Russians help Ukrainian refugees in Bulgaria
When Ukrainian Elena Bondarenko fled to Bulgaria after Russia invaded, she never imagined she would be welcomed there by a Russian.
But that’s exactly what happened to the bank clerk in Zaporizhzhia, one of many refugees fleeing the war who were quietly housed by members of the 17,500-strong Russian community.
Bondarenko, his mother and two young children were taken in by a Russian who runs a children’s holiday camp near the Black Sea town of Burgas.
At first, “it was a shock,” admitted Bondarenko, 36. But “I am happy that not all Russians are aggressors”.
“When you’re homeless and you have to save your children, it doesn’t matter who helps you,” said another refugee, Anaida Petrushenko, 34, who fled Pavlohrad in eastern Ukraine with her three children.
“I never hid the fact that I am Russian because people saw that I wanted to help,” said the camp’s co-owner, who did not want to be named.
It hosted around 160 Ukrainian refugees, some of whom were kicked out of nearby hotels at the start of the tourist season.
While a number of Russians in Bulgaria are helping the refugees, much of the Balkan nation remains staunchly pro-Russian. And the Bulgarian government has often been unwelcoming when it comes to providing housing and support, forcing many Ukrainians to leave.
Of the approximately 932,000 who have fled to Bulgaria since the invasion, only 51,000 remain and less than 10,000 have been given state accommodation, according to official data.
Indeed, the Russian who runs the holiday camp only receives a daily allowance of 7.50 euros ($7.90) per refugee from the Bulgarian government, and even these meager payments are often delayed.
With around sixty children and fifty elderly dependents, the Russian and his Bulgarian companion must bear the additional costs themselves.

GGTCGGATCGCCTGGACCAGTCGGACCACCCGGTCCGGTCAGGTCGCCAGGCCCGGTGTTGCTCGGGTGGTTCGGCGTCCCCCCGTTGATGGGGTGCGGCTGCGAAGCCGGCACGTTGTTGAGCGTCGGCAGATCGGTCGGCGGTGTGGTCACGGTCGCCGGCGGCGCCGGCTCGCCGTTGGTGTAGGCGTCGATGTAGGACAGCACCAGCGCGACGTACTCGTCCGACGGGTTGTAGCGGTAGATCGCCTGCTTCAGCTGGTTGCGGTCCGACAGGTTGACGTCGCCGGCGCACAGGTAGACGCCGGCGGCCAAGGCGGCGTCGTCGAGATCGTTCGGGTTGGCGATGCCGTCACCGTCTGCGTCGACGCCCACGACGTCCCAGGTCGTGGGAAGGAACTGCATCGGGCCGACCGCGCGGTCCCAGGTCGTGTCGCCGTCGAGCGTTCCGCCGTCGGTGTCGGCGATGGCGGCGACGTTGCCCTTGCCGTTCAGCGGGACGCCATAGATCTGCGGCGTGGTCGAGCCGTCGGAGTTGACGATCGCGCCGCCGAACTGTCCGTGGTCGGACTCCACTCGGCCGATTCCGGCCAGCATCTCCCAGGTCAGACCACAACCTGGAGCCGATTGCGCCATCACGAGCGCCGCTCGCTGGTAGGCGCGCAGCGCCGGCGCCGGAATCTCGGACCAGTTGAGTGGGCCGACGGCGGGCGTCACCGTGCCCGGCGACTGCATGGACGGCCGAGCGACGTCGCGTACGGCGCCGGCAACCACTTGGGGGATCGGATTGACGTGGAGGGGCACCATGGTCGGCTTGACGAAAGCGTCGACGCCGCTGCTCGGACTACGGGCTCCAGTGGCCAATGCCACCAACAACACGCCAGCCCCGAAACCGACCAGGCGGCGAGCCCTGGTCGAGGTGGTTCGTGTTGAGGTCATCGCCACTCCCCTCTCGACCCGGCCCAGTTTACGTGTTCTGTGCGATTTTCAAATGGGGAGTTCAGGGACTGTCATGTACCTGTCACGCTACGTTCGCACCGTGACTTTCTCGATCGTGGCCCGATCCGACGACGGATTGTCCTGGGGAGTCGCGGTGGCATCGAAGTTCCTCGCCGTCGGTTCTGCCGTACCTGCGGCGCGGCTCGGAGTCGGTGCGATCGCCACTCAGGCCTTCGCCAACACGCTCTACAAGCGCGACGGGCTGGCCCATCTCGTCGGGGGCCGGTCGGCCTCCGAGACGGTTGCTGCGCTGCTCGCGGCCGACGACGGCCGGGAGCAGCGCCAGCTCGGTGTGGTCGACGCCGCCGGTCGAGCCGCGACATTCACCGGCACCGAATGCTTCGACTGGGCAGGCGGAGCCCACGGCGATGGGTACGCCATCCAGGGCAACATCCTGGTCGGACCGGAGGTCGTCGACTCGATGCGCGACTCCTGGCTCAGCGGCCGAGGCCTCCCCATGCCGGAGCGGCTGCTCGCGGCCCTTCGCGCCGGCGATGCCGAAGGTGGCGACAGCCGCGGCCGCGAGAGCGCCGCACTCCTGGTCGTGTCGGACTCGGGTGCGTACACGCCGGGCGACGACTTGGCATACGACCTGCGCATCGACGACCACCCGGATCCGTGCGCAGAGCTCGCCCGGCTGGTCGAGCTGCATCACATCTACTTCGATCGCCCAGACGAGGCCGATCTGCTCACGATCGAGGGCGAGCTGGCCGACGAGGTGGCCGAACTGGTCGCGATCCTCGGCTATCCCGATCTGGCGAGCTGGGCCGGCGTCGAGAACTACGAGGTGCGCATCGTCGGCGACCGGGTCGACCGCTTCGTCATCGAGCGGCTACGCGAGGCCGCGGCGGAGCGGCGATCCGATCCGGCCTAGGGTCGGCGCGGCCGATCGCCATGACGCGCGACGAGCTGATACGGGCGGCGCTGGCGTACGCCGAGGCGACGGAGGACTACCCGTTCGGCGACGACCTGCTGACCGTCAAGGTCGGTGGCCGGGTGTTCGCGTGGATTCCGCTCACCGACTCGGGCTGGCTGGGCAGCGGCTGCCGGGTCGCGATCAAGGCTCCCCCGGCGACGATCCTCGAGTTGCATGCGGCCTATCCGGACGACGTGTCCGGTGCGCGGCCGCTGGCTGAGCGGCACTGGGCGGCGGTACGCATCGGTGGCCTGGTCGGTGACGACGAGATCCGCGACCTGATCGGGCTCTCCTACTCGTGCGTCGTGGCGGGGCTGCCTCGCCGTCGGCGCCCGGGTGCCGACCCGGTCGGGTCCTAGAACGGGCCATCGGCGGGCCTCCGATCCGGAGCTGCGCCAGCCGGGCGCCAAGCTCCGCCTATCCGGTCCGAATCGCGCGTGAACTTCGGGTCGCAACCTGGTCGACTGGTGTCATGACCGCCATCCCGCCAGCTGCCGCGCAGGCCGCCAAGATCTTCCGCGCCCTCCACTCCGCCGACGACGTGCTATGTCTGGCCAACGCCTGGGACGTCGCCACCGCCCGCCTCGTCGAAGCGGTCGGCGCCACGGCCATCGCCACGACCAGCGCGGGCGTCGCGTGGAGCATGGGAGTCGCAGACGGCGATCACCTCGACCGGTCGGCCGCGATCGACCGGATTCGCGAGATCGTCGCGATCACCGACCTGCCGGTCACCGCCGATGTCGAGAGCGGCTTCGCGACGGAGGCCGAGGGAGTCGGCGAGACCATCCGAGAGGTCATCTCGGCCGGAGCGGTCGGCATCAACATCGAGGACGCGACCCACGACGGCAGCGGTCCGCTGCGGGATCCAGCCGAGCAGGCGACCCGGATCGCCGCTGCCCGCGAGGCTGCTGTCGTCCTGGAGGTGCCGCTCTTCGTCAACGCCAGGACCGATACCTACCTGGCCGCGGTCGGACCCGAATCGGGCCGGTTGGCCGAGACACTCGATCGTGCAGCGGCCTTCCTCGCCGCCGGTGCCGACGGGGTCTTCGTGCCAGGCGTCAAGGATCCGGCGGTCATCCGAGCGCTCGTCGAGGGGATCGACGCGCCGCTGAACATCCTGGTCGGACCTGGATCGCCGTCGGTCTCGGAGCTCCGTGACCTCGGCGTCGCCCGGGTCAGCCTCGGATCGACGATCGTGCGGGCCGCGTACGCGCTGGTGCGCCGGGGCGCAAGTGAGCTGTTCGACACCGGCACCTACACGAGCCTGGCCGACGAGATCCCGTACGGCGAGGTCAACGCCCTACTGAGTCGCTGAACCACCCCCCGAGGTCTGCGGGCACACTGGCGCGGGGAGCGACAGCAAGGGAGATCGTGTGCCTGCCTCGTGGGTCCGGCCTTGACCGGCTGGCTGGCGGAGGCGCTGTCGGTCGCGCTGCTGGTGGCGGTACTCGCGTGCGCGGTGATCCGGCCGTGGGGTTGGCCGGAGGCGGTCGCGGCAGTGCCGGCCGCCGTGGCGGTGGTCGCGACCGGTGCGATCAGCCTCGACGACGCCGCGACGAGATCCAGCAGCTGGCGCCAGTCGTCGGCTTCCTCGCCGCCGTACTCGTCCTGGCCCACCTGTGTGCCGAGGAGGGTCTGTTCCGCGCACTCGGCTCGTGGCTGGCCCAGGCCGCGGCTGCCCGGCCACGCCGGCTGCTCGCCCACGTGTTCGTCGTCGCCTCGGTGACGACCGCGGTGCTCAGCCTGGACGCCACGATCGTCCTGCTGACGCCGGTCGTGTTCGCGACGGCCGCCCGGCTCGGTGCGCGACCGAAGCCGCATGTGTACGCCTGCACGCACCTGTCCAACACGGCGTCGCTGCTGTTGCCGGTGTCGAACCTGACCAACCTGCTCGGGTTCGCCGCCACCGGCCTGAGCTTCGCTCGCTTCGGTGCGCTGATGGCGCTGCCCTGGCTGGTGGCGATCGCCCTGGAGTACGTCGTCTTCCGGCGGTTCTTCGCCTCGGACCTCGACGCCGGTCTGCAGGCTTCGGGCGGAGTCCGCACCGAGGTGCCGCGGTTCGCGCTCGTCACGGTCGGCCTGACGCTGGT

While they castigate the Bulgarian government for not providing language lessons or helping refugees find work, with winter approaching, they say they cannot close the camp.
– ‘Ashamed’ –
Volunteers have been the main driver of refugee relief efforts, with Bulgaria sadly unprepared for the influx of Ukrainians after the Russian invasion in late February.
Despite their best efforts, some of the Russians helping Ukrainians are uncomfortable admitting who they are.
“I invented this phrase: ‘I was born in Russia’,” a 47-year-old Russian translator, who lives in the nearby city of Varna, told AFP.
“It was less painful for me to say it that way. I can’t describe that feeling of being ashamed of your own homeland,” she told AFP, afraid to give her name just in case. would cause trouble for his mother.
After traveling hundreds of miles to pick up people at the border with Romania, she is still hosting several families in her and her sister’s Airbnb apartments in Varna.
– ‘Collective responsibility’ –
Another Russian from Varna, Viktor Bakurevich, told AFP that he had “decided to take some responsibility for those people who suffered from the war”.
“I don’t believe in collective guilt, but I do believe in collective responsibility,” said the father of three, who moved to Bulgaria 14 years ago and founded his Russian grocery chain Berezka.
Feeling “tremendous shame”, he publicly declared his opposition to the war early on and hired about 50 Ukrainian refugees in addition to the dozens of Ukrainians already working in his stores across Bulgaria.
Bakurevich is still providing daily food and hot meals to 100 refugees housed in a government recreation center near Varna.
One of her Ukrainian refugee employees, Oksana Shurdova, 48, said the salary that supported her family was more important than the “Russian Grocery” sign on the door.
“My relatives know that not all Russians support the policies of the Russian government… They don’t generalize,” she said as a communist-era monument honoring Bulgarian-Soviet friendship towered over the town from a nearby hill.
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